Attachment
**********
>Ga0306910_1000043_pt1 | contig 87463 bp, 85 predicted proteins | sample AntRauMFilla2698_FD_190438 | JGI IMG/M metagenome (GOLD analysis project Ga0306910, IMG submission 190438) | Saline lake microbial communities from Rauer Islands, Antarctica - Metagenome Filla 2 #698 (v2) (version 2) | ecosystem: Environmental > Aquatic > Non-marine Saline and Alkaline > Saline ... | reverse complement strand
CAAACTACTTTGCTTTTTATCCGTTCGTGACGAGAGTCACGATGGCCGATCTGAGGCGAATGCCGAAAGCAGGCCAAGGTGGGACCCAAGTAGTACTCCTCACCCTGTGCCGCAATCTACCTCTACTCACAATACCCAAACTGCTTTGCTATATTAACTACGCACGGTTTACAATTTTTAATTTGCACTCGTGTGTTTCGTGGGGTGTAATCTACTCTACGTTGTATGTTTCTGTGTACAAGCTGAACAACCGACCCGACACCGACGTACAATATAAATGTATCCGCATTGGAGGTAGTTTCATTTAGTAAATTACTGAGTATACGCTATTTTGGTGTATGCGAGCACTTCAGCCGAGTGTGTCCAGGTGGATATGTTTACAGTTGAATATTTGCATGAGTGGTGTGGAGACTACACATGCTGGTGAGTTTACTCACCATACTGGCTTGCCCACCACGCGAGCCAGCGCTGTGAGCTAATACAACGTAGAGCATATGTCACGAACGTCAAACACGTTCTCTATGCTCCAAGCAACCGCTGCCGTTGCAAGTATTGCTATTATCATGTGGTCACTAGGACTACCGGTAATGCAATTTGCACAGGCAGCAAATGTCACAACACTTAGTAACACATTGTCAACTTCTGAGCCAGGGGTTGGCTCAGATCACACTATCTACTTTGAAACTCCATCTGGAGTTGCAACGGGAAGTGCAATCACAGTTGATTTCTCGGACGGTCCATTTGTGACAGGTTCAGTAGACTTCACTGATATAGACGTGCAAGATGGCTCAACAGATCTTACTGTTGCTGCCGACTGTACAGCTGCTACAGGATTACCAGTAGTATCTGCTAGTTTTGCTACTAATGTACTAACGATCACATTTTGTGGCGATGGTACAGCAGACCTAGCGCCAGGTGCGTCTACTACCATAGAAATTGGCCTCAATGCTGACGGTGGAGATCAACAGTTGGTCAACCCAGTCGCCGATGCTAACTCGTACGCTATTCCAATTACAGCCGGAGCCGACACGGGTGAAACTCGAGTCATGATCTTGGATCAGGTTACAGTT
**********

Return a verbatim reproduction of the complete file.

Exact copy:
>Ga0306910_1000043_pt1 | contig 87463 bp, 85 predicted proteins | sample AntRauMFilla2698_FD_190438 | JGI IMG/M metagenome (GOLD analysis project Ga0306910, IMG submission 190438) | Saline lake microbial communities from Rauer Islands, Antarctica - Metagenome Filla 2 #698 (v2) (version 2) | ecosystem: Environmental > Aquatic > Non-marine Saline and Alkaline > Saline ... | reverse complement strand
CAAACTACTTTGCTTTTTATCCGTTCGTGACGAGAGTCACGATGGCCGATCTGAGGCGAATGCCGAAAGCAGGCCAAGGTGGGACCCAAGTAGTACTCCTCACCCTGTGCCGCAATCTACCTCTACTCACAATACCCAAACTGCTTTGCTATATTAACTACGCACGGTTTACAATTTTTAATTTGCACTCGTGTGTTTCGTGGGGTGTAATCTACTCTACGTTGTATGTTTCTGTGTACAAGCTGAACAACCGACCCGACACCGACGTACAATATAAATGTATCCGCATTGGAGGTAGTTTCATTTAGTAAATTACTGAGTATACGCTATTTTGGTGTATGCGAGCACTTCAGCCGAGTGTGTCCAGGTGGATATGTTTACAGTTGAATATTTGCATGAGTGGTGTGGAGACTACACATGCTGGTGAGTTTACTCACCATACTGGCTTGCCCACCACGCGAGCCAGCGCTGTGAGCTAATACAACGTAGAGCATATGTCACGAACGTCAAACACGTTCTCTATGCTCCAAGCAACCGCTGCCGTTGCAAGTATTGCTATTATCATGTGGTCACTAGGACTACCGGTAATGCAATTTGCACAGGCAGCAAATGTCACAACACTTAGTAACACATTGTCAACTTCTGAGCCAGGGGTTGGCTCAGATCACACTATCTACTTTGAAACTCCATCTGGAGTTGCAACGGGAAGTGCAATCACAGTTGATTTCTCGGACGGTCCATTTGTGACAGGTTCAGTAGACTTCACTGATATAGACGTGCAAGATGGCTCAACAGATCTTACTGTTGCTGCCGACTGTACAGCTGCTACAGGATTACCAGTAGTATCTGCTAGTTTTGCTACTAATGTACTAACGATCACATTTTGTGGCGATGGTACAGCAGACCTAGCGCCAGGTGCGTCTACTACCATAGAAATTGGCCTCAATGCTGACGGTGGAGATCAACAGTTGGTCAACCCAGTCGCCGATGCTAACTCGTACGCTATTCCAATTACAGCCGGAGCCGACACGGGTGAAACTCGAGTCATGATCTTGGATCAGGTTACAGTT